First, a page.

New international research partnership addresses global water shortage

16 May 2024

A major international research project is aiming to find new water sources to address the growing demand for water and the challenges posed by climate change.

The research consortium includes partners from Italy, Malta, Norway and the UK, with Dr Jordan Phethean from the University of Derby as the UK lead. The group has received €1m funding for a three-year project that seeks to locate and access more resilient water supplies across Europe.

With populations increasing, the demand for water is rising, whilst droughts are simultaneously becoming more frequent due to climate change. The UN estimates that two billion people don’t have access to safe drinking water, and according to the World Resources Institute, water demand around the world is projected to increase by between 20% and 25% by 2050.

The project, named RESCUE, is funded by Water4All, Horizon Europe (the EU’s research funding programme), and UK Research and Innovation (UKRI). It will explore whether deep-coastal aquifer resources can be used to extract water. These groundwater systems deep underground, or sometimes even under the seabed, contain water that can be suitable for domestic or agricultural use. Research estimates put the volume of water in offshore aquifers at 100 times greater than that extracted from the ground over the entire 20th century, yet there has been little exploration of these resources in Europe.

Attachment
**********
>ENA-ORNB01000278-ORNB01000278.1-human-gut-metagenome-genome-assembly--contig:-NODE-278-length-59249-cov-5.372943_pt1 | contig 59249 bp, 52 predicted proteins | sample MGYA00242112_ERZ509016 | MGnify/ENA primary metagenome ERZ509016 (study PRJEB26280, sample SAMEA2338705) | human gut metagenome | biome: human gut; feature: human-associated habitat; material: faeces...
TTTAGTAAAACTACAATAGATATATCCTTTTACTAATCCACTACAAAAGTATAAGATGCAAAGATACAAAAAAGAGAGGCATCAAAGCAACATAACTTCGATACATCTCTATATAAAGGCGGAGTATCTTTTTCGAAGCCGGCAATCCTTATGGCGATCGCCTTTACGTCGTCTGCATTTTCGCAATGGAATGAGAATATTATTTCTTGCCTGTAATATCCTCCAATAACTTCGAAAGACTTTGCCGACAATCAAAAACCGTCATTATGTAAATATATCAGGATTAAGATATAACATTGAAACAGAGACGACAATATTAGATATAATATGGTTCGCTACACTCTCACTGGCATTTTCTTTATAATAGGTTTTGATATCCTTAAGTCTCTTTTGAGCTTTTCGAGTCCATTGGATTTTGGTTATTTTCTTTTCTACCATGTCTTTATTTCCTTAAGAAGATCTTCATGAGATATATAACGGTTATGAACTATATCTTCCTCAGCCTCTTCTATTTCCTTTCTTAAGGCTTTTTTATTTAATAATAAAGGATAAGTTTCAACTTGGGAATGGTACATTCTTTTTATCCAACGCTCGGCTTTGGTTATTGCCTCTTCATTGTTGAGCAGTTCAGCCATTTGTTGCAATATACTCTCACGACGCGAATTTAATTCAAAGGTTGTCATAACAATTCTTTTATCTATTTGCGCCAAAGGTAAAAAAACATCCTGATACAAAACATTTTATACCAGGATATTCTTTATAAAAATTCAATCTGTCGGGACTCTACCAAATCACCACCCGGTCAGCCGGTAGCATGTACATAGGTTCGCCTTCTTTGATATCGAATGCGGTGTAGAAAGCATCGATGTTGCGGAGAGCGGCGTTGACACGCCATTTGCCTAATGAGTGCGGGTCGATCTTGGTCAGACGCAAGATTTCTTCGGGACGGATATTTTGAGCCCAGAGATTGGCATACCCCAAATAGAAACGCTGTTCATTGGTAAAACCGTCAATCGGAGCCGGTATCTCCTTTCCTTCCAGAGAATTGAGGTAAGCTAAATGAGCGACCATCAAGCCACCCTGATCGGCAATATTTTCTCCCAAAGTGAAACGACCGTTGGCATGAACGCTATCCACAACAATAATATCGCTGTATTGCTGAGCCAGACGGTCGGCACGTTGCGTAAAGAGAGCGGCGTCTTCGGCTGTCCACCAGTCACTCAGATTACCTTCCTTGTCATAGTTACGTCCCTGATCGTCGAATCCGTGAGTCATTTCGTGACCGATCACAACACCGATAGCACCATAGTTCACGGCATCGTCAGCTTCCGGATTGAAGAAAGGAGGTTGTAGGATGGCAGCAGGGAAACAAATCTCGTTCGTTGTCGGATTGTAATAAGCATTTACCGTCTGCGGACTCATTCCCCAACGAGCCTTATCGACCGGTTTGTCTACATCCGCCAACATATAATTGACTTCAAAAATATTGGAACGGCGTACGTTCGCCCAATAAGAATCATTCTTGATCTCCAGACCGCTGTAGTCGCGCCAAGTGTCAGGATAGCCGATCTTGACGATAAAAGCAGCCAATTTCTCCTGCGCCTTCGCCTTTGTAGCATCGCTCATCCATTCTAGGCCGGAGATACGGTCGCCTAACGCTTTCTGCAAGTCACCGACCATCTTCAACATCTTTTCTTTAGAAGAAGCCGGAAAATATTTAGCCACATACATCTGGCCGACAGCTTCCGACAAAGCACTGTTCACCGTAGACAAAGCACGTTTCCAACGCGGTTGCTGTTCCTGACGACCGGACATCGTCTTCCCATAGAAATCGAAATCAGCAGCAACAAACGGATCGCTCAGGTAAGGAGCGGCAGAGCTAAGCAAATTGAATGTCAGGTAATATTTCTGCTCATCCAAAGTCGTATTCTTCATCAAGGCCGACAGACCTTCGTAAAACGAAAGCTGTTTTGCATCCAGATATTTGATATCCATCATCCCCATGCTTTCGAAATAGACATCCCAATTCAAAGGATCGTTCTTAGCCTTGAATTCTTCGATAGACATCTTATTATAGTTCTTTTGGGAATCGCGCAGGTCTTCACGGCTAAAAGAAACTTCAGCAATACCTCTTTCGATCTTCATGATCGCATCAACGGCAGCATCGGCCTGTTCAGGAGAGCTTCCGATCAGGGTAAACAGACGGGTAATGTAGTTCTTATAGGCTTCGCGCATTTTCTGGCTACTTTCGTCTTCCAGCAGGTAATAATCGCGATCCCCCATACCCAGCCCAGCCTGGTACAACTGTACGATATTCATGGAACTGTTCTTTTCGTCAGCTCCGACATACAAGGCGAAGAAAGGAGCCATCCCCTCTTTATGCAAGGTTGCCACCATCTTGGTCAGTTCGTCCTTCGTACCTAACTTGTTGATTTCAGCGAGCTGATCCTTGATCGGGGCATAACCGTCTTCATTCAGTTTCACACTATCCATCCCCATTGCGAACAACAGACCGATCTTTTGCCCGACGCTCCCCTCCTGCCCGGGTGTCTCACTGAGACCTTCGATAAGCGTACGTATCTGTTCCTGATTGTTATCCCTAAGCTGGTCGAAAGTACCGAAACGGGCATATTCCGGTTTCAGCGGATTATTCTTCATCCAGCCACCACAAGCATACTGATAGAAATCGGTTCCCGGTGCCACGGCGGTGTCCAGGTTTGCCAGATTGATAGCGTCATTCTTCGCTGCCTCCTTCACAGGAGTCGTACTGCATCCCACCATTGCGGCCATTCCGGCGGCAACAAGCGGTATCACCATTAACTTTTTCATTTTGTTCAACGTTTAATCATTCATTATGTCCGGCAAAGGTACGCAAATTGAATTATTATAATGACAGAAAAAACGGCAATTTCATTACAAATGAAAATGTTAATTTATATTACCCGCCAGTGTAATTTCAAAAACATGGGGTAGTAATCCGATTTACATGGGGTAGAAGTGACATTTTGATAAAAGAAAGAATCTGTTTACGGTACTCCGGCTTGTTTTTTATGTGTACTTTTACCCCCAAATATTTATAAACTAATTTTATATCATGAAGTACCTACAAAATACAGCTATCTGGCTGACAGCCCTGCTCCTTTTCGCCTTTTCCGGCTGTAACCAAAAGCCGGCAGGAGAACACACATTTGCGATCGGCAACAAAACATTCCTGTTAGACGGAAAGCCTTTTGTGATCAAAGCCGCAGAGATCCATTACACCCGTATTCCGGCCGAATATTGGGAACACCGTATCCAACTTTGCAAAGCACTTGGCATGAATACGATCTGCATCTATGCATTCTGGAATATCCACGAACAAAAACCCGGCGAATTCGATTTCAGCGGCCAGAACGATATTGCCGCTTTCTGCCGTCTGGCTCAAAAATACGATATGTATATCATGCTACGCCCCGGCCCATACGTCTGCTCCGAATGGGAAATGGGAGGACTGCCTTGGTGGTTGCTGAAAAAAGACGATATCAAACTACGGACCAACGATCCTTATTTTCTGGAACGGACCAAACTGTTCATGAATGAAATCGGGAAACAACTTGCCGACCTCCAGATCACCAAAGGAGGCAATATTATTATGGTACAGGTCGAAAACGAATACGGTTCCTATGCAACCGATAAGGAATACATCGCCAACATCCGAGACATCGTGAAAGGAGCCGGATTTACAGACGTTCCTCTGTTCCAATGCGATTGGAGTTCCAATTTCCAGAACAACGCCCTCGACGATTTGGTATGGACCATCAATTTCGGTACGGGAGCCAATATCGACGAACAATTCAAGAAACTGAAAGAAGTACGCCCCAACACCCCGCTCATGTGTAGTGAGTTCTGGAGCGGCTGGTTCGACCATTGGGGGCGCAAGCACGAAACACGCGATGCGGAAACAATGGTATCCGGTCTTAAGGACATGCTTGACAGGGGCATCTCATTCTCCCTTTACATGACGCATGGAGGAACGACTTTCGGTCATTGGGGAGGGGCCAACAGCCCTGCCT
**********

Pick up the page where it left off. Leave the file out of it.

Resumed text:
The work undertaken by the University of Derby team, Dr Jordan Phethean, Lecturer in Earth Sciences, and Dr Yiling Lu, Senior Lecturer in Engineering, focuses on computer simulations to predict the likelihood of deep-coastal aquifers being a source of freshwater. These simulations work in a similar way to weather forecasting simulations, but instead of calculating likely future wind and rain, the simulations try to understand how rainwater enters and flows through subsurface over thousands of years. When the conditions are right, fresh water can even be found below the seabed offshore.

Dr Jordan Phethean
Dr Jordan Phethean

Dr Phethean said:

“This long-term international research project has the capacity to make a real impact for UK and European individuals and businesses. Some European countries are already struggling with water shortages, and current approaches such as desalination can be expensive and energy intensive.

“Working with our European partners, and using the groundwater simulations generated here at the University of Derby, we are optimistic that we will be able to find and understand extensive new water resources.”

Other elements of the project will explore the electrical conductivity of the Earth’s subsurface using an electrical current to check groundwater salinities (as saltwater conducts electricity more easily than freshwater), as well as the legal frameworks that will facilitate the extraction of groundwater that crossing international borders, carried out by partners in Italy and Norway, respectively.

Find out more about research at the University of Derby.

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